Soul Stirrers #8: Zita Cobb
Canadian social entrepreneur Zita Cobb is the CEO of Shorefast (which we previously featured) and Innkeeper of Fogo Island Inn. Born and raised during a time of drastic change across Newfoundland, Zita is an eighth-generation Fogo Islander whose business philosophy embodies every aspect of where she comes from, combining a love of community with reverence for nature, a creative instinct, an unwavering spirit of (inter)independence, and a desire to thrive without doing so at the expense of the aforementioned. To do as Zita does is to first understand one’s own roots completely, then use business as a framework to ensure the sustainable continuation of that history in the 21st century and beyond.
While her vision is grand and overarching, a vital part of Zita’s genius is her ability to communicate these ideas in easily digestible terms through visual metaphors like economic nutritional labels and cauliflower florets. Though she is often credited for rejuvenating Fogo Island (and rightfully so), Zita knows that meaningful social change doesn’t come from the top down or any single person. Proliferating imaginative ideas with while inspiring people to act upon and take ownership of these ideas is — surprise! — a much more effective method than simply imposing a blanket solution:
Distributive leadership refers to the sharing of leadership by multiple parties. Detroit’s experience “has demonstrated a critical need to balance traditional leadership structures — where a few individuals with formal roles wield considerable power — with more distributed leadership models. In these models, individuals and institutions work collaboratively to solve critical public problems based on shared power and responsibility and the willingness to adapt as circumstances unfold.
… There were times that Fogo Islanders, separated in their 11 outports, didn’t really have that sense of desperate connection with one another. Attitudes changed, and when they did, possibilities followed. Zita Cobb likes to quote one of her local mentors, a former mayor of Joe Batt’s Arm Freeman Combden. “Freeman used to say, ‘You have two ears. One should hear good things and the other one should be slightly deaf.’ The point is that there are so many reasons not to carry on. People need an overarching idea that they can see themselves in. Ours was simple: we want to be here 100 years from now and look more or less like people our ancestors would recognize. Every Fogo Islander can see something in that. Everything people feel about themselves will follow from action, so you better get out and you better dance.”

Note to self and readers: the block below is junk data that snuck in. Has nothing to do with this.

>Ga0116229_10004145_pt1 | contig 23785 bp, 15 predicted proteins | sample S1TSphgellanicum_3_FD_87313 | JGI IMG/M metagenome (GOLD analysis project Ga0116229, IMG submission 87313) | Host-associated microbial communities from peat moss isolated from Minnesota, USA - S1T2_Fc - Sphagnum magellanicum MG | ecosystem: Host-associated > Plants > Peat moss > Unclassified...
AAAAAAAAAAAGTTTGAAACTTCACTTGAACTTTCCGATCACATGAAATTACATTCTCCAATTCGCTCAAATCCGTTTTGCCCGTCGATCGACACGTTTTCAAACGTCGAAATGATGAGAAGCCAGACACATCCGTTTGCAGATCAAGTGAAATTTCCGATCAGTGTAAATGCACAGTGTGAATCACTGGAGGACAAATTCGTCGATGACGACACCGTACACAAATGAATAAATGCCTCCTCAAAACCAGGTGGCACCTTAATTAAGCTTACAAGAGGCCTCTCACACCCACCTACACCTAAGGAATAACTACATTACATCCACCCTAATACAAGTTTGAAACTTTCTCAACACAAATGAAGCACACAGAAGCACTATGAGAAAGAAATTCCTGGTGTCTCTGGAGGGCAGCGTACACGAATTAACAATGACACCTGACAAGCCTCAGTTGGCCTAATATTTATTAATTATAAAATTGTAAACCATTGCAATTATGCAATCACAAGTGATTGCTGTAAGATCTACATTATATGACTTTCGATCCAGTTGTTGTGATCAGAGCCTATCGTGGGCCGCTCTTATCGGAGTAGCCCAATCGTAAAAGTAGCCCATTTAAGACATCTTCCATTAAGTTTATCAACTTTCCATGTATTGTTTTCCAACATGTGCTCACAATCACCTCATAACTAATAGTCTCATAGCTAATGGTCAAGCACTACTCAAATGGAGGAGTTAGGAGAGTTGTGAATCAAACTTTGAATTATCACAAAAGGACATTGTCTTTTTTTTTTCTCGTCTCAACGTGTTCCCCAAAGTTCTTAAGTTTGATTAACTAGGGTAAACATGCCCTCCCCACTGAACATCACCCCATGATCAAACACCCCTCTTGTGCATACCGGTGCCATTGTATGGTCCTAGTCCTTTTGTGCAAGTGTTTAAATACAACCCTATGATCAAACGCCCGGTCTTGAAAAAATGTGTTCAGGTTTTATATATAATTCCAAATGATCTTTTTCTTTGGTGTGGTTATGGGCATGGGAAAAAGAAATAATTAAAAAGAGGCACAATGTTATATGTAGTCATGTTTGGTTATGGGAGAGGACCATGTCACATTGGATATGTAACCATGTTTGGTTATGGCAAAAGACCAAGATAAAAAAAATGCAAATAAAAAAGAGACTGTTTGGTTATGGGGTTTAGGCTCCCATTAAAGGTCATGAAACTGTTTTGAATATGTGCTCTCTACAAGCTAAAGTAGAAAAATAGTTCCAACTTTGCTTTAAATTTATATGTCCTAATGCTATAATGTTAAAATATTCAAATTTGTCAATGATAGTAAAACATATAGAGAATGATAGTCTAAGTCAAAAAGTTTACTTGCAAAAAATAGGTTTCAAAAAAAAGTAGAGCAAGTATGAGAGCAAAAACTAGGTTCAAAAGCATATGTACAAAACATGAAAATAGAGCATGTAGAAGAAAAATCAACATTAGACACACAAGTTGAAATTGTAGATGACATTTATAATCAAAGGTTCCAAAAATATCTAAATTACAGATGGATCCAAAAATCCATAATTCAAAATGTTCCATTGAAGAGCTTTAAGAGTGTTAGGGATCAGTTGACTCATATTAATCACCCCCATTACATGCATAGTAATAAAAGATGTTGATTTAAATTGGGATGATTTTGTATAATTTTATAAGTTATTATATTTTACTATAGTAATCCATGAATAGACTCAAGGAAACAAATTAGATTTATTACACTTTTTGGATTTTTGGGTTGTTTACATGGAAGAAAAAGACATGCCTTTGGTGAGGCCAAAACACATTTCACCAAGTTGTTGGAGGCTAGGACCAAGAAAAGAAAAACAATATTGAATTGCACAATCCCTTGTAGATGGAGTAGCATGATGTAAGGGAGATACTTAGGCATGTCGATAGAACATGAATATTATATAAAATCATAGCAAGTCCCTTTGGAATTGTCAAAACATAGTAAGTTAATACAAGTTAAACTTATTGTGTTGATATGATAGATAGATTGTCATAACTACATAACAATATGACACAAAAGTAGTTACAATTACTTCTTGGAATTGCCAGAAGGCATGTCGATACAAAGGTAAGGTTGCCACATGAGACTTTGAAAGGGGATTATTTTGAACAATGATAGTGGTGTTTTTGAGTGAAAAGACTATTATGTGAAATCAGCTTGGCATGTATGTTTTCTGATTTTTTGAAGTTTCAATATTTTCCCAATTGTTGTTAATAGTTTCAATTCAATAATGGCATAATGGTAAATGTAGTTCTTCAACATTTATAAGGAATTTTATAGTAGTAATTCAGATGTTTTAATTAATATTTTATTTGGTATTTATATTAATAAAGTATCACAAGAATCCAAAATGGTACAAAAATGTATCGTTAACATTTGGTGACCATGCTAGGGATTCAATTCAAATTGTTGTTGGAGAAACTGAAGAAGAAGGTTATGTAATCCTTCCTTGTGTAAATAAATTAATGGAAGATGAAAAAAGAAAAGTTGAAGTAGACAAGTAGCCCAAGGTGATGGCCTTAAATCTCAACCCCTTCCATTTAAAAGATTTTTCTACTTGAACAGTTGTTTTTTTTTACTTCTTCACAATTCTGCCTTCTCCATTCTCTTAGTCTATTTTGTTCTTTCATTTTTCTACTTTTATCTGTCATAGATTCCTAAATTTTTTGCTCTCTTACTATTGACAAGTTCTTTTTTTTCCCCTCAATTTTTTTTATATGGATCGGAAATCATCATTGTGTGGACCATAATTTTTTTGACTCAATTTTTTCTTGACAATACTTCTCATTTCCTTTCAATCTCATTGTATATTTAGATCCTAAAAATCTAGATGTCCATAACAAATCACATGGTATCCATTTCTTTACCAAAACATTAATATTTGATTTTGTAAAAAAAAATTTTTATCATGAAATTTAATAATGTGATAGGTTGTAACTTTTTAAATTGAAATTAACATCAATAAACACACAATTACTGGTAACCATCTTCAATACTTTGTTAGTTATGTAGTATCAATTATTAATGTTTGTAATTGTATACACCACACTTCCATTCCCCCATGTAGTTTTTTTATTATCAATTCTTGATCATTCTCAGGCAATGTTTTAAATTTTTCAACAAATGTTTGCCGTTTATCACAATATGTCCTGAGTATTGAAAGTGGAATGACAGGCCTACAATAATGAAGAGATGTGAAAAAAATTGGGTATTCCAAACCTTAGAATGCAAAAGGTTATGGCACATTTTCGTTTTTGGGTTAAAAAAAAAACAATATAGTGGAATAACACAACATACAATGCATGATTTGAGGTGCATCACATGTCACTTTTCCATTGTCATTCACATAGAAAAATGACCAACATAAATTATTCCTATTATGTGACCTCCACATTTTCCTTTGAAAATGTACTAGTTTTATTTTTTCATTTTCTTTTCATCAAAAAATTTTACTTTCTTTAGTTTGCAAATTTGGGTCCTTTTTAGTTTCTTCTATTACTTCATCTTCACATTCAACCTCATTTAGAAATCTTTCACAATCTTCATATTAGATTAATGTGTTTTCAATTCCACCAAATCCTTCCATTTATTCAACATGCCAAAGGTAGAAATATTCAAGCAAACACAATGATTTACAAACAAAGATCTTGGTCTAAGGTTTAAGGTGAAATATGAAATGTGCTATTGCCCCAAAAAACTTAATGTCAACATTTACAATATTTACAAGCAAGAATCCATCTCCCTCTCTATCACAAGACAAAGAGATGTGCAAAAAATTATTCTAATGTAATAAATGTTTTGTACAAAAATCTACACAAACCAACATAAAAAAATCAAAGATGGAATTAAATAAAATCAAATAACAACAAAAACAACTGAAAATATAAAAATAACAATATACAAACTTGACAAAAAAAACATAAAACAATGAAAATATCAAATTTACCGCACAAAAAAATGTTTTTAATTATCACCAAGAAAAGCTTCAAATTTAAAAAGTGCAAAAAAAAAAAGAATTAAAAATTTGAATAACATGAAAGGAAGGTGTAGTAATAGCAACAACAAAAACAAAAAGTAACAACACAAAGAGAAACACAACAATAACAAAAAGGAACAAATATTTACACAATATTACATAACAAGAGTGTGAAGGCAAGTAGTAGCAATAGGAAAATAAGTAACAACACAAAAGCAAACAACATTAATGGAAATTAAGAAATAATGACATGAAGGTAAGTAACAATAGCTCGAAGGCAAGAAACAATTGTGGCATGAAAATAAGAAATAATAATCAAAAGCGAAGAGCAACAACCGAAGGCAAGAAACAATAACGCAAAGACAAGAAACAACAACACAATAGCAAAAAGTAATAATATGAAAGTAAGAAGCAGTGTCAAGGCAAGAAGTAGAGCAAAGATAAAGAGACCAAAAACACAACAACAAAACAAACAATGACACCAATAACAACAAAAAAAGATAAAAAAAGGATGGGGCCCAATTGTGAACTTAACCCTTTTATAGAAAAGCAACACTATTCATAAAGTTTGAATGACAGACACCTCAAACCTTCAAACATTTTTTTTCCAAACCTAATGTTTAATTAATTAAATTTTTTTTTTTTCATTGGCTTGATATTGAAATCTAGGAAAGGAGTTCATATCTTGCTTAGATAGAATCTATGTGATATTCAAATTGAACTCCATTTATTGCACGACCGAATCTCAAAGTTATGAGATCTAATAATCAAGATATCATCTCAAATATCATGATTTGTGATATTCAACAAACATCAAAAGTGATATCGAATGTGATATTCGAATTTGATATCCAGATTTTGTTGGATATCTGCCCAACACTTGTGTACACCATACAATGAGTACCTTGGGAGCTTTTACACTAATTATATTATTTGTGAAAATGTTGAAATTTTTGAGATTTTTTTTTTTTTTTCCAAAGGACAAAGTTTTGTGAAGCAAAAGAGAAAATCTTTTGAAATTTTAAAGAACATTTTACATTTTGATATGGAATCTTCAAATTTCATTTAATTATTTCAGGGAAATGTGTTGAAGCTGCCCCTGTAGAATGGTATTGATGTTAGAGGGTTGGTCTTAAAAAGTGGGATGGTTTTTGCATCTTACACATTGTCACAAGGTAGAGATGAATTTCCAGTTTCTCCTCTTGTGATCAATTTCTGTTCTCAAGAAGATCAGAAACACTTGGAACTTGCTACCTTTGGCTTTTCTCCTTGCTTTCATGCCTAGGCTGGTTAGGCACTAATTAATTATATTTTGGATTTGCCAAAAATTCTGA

All that is easier said than done, of course, since social change is subject to immediate economic and political realities as well as the test of time; even the most innovative of ideas won’t work if people aren’t ready or willing to accept it (ie. an idea can be ahead of its time or eventually appreciated in due time, but fail to launch because it’s not of its time). Therein lies Zita’s resounding success: she has managed to adapt her vision for Fogo Island to contemporary interests and issues without compromising on her values or cutting corners in order to make things happen faster. She saw an opportunity to make a difference, seized it, and took action — making bold decisions like building the inn while considering potential outcomes and consequences holistically. Throughout this journey, Zita has demonstrated utmost integrity as a leader, working at both the conceptual and ground levels to make sure her endeavours reach, benefit, and involve everyone in the community. At the end of the day, Zita simply wants Fogo Islanders to know that they belong here, and that her heart belongs to them.